# What Does Polmed SA’s (WSE:POM) PE Ratio Tell You?

This analysis is intended to introduce important early concepts to people who are starting to invest and want to start learning about core concepts of fundamental analysis on practical examples from today’s market.

Polmed SA (WSE:POM) trades with a trailing P/E of 11.2x, which is lower than the industry average of 12x. While this makes POM appear like a great stock to buy, you might change your mind after I explain the assumptions behind the P/E ratio. In this article, I will explain what the P/E ratio is as well as what you should look out for when using it.

### What you need to know about the P/E ratio

P/E is often used for relative valuation since earnings power is a chief driver of investment value. It compares a stock’s price per share to the stock’s earnings per share. A more intuitive way of understanding the P/E ratio is to think of it as how much investors are paying for each dollar of the company’s earnings.

Formula

Price-Earnings Ratio = Price per share ÷ Earnings per share

P/E Calculation for POM

Price per share = PLN2.9

Earnings per share = PLN0.259

∴ Price-Earnings Ratio = PLN2.9 ÷ PLN0.259 = 11.2x

The P/E ratio itself doesn’t tell you a lot; however, it becomes very insightful when you compare it with other similar companies. We preferably want to compare the stock’s P/E ratio to the average of companies that have similar features to POM, such as capital structure and profitability. A quick method of creating a peer group is to use companies in the same industry, which is what I will do. Since similar companies should technically have similar P/E ratios, we can very quickly come to some conclusions about the stock if the ratios differ.

Since POM’s P/E of 11.2x is lower than its industry peers (12x), it means that investors are paying less than they should for each dollar of POM’s earnings. This multiple is a median of profitable companies of 6 Healthcare companies in PL including Swissmed Centrum Zdrowia, Polski Bank Komórek Macierzystych and Dent-a-Medical. As such, our analysis shows that POM represents an under-priced stock.

### Assumptions to watch out for

While our conclusion might prompt you to buy POM immediately, there are two important assumptions you should be aware of. The first is that our “similar companies” are actually similar to POM. If the companies aren’t similar, the difference in P/E might be a result of other factors. For example, if you are inadvertently comparing lower risk firms with POM, then POM’s P/E would naturally be lower than its peers, since investors would value those with lower risk with a higher price. The other possibility is if you were accidentally comparing higher growth firms with POM. In this case, POM’s P/E would be lower since investors would also reward its peers’ higher growth with a higher price. The second assumption that must hold true is that the stocks we are comparing POM to are fairly valued by the market. If this assumption does not hold true, POM’s lower P/E ratio may be because firms in our peer group are being overvalued by the market.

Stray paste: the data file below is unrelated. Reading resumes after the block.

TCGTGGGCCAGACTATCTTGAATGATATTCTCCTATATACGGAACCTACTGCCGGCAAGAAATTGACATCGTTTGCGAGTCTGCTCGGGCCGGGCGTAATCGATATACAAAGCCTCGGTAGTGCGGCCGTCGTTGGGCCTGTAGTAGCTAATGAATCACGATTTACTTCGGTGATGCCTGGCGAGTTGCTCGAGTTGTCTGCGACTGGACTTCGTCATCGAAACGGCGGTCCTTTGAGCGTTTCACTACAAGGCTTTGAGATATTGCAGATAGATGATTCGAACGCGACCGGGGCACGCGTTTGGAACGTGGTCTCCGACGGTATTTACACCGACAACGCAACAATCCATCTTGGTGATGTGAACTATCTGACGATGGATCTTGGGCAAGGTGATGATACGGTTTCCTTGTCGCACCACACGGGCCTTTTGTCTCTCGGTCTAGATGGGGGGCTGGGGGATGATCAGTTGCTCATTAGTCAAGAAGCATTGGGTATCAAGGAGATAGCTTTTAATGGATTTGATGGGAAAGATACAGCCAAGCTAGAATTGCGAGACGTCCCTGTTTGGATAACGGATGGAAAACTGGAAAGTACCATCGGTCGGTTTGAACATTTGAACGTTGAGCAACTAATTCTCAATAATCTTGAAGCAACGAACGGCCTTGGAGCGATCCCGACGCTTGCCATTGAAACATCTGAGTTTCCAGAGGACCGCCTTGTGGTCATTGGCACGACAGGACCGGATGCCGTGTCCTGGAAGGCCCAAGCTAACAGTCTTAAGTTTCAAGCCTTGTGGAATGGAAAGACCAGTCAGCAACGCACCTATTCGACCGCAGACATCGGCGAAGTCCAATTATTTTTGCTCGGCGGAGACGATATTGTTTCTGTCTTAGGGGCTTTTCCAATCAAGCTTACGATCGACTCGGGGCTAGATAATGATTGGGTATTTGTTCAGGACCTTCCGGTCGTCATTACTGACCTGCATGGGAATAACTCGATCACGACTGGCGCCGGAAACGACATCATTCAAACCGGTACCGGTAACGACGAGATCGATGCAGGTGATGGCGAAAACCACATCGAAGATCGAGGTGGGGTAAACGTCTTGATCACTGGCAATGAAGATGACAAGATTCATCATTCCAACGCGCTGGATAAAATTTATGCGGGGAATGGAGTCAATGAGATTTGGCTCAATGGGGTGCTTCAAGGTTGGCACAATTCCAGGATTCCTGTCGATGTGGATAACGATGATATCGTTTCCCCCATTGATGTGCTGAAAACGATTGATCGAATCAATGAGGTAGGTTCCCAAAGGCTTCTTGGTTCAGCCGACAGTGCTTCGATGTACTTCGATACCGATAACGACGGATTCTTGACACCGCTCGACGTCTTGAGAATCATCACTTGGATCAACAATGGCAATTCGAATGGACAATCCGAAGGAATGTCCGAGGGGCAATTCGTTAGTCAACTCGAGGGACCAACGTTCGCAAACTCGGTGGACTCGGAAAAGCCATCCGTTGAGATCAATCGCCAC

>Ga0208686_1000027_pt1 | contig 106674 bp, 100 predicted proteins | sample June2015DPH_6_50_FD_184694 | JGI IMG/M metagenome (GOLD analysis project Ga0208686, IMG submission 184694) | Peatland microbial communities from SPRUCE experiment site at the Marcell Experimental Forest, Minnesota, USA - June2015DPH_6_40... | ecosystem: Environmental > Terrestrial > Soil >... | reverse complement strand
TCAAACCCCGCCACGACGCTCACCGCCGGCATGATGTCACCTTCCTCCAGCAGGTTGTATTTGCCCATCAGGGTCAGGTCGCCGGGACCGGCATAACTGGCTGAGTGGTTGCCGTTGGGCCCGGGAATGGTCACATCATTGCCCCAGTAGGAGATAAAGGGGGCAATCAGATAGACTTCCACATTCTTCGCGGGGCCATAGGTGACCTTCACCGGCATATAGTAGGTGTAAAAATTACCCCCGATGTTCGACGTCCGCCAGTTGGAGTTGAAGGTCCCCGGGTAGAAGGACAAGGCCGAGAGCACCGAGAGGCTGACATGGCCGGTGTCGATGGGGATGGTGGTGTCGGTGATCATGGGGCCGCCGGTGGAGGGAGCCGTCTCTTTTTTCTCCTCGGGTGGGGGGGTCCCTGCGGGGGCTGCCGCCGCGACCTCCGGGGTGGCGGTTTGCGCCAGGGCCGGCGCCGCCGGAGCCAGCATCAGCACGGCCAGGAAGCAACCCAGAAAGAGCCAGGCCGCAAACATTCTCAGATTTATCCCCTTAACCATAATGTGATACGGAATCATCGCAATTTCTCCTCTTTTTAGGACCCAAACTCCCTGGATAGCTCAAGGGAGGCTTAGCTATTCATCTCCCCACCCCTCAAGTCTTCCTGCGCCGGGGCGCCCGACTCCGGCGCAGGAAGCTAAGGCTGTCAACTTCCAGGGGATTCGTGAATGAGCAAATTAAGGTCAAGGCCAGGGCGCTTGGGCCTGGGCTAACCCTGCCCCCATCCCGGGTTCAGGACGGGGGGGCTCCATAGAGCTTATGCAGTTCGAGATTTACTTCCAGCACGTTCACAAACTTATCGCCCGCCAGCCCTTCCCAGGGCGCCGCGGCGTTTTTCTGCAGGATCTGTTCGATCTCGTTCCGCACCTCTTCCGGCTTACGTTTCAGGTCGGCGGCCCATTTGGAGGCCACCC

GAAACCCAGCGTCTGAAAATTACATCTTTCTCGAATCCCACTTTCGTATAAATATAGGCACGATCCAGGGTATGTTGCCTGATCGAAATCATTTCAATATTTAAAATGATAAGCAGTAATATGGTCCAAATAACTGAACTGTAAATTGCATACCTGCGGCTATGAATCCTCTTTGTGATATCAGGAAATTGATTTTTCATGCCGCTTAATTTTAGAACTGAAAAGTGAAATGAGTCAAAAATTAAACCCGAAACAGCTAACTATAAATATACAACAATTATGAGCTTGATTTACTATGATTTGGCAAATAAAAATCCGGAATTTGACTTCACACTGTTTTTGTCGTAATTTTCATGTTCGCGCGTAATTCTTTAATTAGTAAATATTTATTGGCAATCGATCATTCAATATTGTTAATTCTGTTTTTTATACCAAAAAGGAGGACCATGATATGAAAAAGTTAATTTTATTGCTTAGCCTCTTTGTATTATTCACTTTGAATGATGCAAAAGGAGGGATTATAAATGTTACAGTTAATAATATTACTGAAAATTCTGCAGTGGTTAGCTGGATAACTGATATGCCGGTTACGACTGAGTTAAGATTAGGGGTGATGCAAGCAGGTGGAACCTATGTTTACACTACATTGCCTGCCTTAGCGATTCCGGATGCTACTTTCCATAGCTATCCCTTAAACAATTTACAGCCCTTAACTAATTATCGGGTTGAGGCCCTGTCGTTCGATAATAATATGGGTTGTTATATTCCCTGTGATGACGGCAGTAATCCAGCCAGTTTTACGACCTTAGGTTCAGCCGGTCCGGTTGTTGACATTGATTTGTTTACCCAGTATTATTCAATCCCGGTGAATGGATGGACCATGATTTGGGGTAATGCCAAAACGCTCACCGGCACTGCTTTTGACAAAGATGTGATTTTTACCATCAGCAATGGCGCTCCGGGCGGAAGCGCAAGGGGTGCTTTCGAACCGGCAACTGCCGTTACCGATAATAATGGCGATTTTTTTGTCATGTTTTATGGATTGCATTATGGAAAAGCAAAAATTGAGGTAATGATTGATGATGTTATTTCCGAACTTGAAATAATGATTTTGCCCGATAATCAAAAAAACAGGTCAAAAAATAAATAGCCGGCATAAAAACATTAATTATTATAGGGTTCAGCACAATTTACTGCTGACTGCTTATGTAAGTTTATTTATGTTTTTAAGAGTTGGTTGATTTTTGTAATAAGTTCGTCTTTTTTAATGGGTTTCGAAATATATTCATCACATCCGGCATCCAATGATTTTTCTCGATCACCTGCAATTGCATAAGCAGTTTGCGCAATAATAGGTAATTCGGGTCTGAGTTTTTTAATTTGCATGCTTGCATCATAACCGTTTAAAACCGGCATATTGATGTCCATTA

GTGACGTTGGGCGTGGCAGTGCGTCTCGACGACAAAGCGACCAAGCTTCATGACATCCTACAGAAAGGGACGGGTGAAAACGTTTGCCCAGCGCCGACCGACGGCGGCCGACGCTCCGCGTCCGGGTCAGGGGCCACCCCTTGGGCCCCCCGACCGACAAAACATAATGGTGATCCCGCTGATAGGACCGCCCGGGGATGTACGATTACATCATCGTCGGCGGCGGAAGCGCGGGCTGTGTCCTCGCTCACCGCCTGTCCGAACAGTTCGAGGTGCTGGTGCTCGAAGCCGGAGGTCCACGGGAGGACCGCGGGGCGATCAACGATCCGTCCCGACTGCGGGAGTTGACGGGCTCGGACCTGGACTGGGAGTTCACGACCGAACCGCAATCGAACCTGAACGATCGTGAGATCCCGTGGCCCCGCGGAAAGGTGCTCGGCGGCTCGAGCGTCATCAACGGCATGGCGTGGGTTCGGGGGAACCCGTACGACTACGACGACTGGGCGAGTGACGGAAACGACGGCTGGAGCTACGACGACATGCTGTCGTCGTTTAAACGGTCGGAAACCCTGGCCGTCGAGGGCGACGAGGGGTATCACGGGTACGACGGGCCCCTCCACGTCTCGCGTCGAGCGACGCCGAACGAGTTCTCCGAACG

### What this means for you:

Since you may have already conducted your due diligence on POM, the undervaluation of the stock may mean it is a good time to top up on your current holdings. But at the end of the day, keep in mind that relative valuation relies heavily on critical assumptions I’ve outlined above. Remember that basing your investment decision off one metric alone is certainly not sufficient. There are many things I have not taken into account in this article and the PE ratio is very one-dimensional. If you have not done so already, I highly recommend you to complete your research by taking a look at the following:

1. Future Outlook: What are well-informed industry analysts predicting for POM’s future growth? Take a look at our free research report of analyst consensus for POM’s outlook.
2. Past Track Record: Has POM been consistently performing well irrespective of the ups and downs in the market? Go into more detail in the past performance analysis and take a look at the free visual representations of POM’s historicals for more clarity.
3. Other High-Performing Stocks: Are there other stocks that provide better prospects with proven track records? Explore our free list of these great stocks here.

To help readers see past the short term volatility of the financial market, we aim to bring you a long-term focused research analysis purely driven by fundamental data. Note that our analysis does not factor in the latest price-sensitive company announcements.

The author is an independent contributor and at the time of publication had no position in the stocks mentioned. For errors that warrant correction please contact the editor at editorial-team@simplywallst.com.